Grooming & Style

Shaving SOS: Your 5 Most Common Problems, Solved

For you, getting nicks, bumps and ingrown hairs from shaving is as much a regular fact of life as the sun rising in the morning and Lindsay Lohan getting arrested sometime after it sets. The good news is, your shaving problems aren’t necessarily caused by your skin, hair or genes. Instead, the culprits are often just poor tools and technique -- which are simple to remedy. Here are the five most common shaving problems, along with advice from skin and hair experts on how to make them disappear. Too bad Lindsay Lohan can’t work the same magic with her police record.

Problem No. 1: Razor Burn
These are the patches of red, irritated skin that appear within minutes of shaving. They’re extremely sensitive and really hurt when you’re working up a sweat. Eliminating razor burn is simple; you just need to soften the skin before taking razor to face. “You should always shave after you take a shower,” says Martial Vivot, owner of Salon Pour Hommes in New York City. “The steam softens the hair and makes it stand up and softens the skin.”

Problem No. 2: Nicks
Wouldn’t it be nice to throw out that styptic pencil forever? Gushers are actually easy to avoid. The keys: Use a sharp razor, glide the blade gently across the face without applying too much pressure, and take as few passes over the face as possible. “The more passes you take over a spot with the razor blade, the worse it is for your skin,” says Ben Davis, owner of the Gent’s Place barbershop and spa outside of Dallas. As for your razor cartridge, Davis advises replacing it weekly. “You can’t use a cartridge for more than a week, or else it’ll get too dull.”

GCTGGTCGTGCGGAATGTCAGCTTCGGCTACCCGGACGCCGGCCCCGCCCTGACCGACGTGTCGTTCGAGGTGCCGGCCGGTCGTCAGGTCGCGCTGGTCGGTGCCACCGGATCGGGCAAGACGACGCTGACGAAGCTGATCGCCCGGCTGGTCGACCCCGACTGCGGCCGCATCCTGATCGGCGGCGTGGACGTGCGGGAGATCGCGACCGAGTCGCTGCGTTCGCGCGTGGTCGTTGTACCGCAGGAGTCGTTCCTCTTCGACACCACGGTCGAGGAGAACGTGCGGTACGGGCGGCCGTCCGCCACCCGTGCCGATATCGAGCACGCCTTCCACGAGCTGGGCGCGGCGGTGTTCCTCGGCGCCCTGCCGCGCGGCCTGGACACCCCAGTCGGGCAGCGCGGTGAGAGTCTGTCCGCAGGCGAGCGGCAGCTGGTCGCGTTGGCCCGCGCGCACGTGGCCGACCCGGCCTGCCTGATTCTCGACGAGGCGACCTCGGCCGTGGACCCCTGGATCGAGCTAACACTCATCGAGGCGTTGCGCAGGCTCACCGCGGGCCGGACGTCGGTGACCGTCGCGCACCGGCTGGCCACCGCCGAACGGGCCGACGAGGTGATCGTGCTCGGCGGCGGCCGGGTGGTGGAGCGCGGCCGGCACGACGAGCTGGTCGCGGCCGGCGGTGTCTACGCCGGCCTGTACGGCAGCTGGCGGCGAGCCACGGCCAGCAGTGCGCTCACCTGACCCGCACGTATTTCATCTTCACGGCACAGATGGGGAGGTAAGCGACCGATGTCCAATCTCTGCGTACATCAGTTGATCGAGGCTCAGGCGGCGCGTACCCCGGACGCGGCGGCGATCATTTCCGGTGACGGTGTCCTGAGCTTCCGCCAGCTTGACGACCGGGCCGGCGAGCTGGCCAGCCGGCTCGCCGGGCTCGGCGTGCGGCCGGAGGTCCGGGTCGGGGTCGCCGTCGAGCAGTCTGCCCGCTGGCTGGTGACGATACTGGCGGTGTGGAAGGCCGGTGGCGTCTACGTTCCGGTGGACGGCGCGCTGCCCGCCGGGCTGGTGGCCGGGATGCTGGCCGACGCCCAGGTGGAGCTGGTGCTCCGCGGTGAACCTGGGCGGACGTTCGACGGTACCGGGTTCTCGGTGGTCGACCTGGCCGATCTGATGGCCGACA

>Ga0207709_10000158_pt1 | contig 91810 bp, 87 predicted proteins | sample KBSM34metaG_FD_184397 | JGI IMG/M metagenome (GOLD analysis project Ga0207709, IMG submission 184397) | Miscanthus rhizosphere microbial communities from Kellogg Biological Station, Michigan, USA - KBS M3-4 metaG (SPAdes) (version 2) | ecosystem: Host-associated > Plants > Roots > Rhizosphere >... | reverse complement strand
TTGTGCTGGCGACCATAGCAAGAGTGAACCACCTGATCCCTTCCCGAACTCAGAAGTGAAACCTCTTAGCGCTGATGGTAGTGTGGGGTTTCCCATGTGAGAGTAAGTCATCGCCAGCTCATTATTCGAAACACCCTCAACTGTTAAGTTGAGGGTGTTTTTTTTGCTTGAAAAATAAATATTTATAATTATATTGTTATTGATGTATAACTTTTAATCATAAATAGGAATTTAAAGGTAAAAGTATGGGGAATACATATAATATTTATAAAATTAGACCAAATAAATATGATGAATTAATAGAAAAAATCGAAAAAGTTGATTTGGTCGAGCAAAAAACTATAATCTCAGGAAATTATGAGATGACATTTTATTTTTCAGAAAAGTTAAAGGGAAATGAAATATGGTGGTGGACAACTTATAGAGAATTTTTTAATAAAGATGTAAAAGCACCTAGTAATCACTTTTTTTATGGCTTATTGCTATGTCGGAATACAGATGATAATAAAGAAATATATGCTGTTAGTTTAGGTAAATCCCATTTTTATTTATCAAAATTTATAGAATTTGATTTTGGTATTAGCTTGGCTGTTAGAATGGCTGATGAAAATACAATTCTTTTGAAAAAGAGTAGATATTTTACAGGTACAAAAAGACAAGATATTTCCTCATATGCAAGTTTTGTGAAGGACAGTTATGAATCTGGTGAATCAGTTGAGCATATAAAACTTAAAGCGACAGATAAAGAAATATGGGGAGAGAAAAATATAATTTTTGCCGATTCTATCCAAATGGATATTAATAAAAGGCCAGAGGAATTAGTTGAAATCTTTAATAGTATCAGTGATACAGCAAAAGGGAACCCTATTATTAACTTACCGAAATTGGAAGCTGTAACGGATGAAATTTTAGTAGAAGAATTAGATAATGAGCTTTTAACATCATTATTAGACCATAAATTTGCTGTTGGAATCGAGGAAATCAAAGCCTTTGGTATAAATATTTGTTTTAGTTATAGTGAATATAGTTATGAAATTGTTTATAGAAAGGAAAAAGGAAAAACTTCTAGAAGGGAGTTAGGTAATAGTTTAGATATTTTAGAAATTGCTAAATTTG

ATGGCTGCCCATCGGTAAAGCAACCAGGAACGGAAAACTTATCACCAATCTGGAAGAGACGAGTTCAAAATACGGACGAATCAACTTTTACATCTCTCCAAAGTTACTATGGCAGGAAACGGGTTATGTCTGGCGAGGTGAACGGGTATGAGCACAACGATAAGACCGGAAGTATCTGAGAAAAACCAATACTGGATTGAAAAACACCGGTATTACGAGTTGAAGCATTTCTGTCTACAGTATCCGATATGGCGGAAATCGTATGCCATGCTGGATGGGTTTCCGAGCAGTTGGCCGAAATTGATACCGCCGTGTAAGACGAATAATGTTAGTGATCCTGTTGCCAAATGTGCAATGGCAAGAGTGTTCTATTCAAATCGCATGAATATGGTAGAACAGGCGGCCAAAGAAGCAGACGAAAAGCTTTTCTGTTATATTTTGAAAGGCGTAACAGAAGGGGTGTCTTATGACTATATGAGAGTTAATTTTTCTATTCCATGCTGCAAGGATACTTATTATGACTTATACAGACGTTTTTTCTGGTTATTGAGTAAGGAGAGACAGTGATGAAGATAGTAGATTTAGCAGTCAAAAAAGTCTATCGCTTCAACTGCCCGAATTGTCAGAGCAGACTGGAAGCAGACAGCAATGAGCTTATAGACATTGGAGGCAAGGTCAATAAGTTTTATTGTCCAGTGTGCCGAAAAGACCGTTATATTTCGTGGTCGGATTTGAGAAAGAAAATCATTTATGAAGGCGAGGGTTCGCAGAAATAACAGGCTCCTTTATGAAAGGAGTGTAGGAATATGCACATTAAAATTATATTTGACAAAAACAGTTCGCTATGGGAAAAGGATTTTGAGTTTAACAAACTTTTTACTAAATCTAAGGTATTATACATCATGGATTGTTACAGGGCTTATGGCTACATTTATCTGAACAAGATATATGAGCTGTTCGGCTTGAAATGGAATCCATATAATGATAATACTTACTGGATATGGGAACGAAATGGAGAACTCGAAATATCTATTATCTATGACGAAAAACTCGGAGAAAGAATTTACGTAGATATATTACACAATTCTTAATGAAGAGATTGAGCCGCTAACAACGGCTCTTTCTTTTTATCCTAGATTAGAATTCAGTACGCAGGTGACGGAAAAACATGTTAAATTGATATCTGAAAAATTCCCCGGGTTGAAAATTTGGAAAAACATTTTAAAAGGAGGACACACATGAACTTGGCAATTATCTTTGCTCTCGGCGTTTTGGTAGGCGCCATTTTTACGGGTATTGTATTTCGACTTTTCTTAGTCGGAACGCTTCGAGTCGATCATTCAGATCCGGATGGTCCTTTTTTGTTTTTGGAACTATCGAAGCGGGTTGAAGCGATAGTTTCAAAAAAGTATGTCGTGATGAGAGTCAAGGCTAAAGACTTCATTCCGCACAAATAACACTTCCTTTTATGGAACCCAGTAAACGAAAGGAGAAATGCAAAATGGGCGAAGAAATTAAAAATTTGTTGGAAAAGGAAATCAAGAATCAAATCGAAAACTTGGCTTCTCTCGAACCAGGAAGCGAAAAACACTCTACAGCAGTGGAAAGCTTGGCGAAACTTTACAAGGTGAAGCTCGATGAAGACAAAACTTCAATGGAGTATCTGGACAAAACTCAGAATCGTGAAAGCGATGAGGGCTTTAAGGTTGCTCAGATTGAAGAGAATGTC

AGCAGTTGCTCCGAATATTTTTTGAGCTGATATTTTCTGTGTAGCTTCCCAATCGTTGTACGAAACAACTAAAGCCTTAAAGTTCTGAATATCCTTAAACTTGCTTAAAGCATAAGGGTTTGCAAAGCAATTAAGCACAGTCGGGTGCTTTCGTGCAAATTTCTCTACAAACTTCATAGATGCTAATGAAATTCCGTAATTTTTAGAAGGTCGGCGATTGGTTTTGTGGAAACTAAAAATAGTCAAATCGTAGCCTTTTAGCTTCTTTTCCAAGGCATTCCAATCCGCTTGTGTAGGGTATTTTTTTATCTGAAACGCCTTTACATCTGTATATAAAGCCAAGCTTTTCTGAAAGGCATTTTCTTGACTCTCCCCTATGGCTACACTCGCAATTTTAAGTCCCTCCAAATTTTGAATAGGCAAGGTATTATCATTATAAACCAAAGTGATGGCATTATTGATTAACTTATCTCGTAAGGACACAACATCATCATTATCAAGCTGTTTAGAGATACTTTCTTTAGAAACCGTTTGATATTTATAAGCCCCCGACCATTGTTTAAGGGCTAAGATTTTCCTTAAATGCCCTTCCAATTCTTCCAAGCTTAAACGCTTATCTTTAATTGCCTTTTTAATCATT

Problem No. 3: Ingrown Hair
This is when hair grows inside the follicles and beneath the surface of the skin. Doctors call it pseudofolliculitis barbae, but you just call it a pain in the neck. Literally. Preventing ingrown hairs is a many-step process. The preshave shower  helps quite a bit, along with always shaving with the grain of the whiskers and not against it. Davis also suggests using a shave brush (preferably made from badger hair) to apply shaving cream: “It acts as a natural exfoliant, brushing away the outer layer of dead skin. And when you use circular motions, it helps push the hairs on the face out and creates a better lather for the shave cream.”

Problem No. 4: Barber’s Itch
These are the red bumps that look like a rash or even infected pimples. Sometimes they’re caused by ingrown hair, but often they’re from staph bacteria that enter the follicles or the skin through small cuts on the face. Davis recommends the following: 1) Rinse your razor thoroughly with hot water before you use it; 2) Apply a citrus-based preshave oil to your skin before the shave cream, to act as an antibacterial agent; 3) Use an aftershave lotion when you’re done “to seal the pores so nothing enters your bloodstream.”

Problem No. 5: Dry Skin
Simple solution: “When you’re done shaving, always use a moisturizer,” says Vivot, adding that you should reapply it at night. “You’ll find that it will make your shaving easier in the morning.”




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Greg Melville is a former Men’s Journal editor who has written about grooming for several publications, including Men’s Health.

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